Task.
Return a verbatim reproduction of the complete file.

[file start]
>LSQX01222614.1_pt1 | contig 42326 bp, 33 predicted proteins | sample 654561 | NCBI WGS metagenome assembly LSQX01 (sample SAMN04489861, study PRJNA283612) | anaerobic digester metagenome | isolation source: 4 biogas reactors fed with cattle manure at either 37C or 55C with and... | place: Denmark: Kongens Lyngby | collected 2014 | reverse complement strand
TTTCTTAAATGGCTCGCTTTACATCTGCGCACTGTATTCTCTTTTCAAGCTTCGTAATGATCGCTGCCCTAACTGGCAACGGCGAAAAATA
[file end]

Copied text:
>LSQX01222614.1_pt1 | contig 42326 bp, 33 predicted proteins | sample 654561 | NCBI WGS metagenome assembly LSQX01 (sample SAMN04489861, study PRJNA283612) | anaerobic digester metagenome | isolation source: 4 biogas reactors fed with cattle manure at either 37C or 55C with and... | place: Denmark: Kongens Lyngby | collected 2014 | reverse complement strand
TTTCTTAAATGGCTCGCTTTACATCTGCGCACTGTATTCTCTTTTCAAGCTTCGTAATGATCGCTGCCCTAACTGGCAACGGCGAAAAATA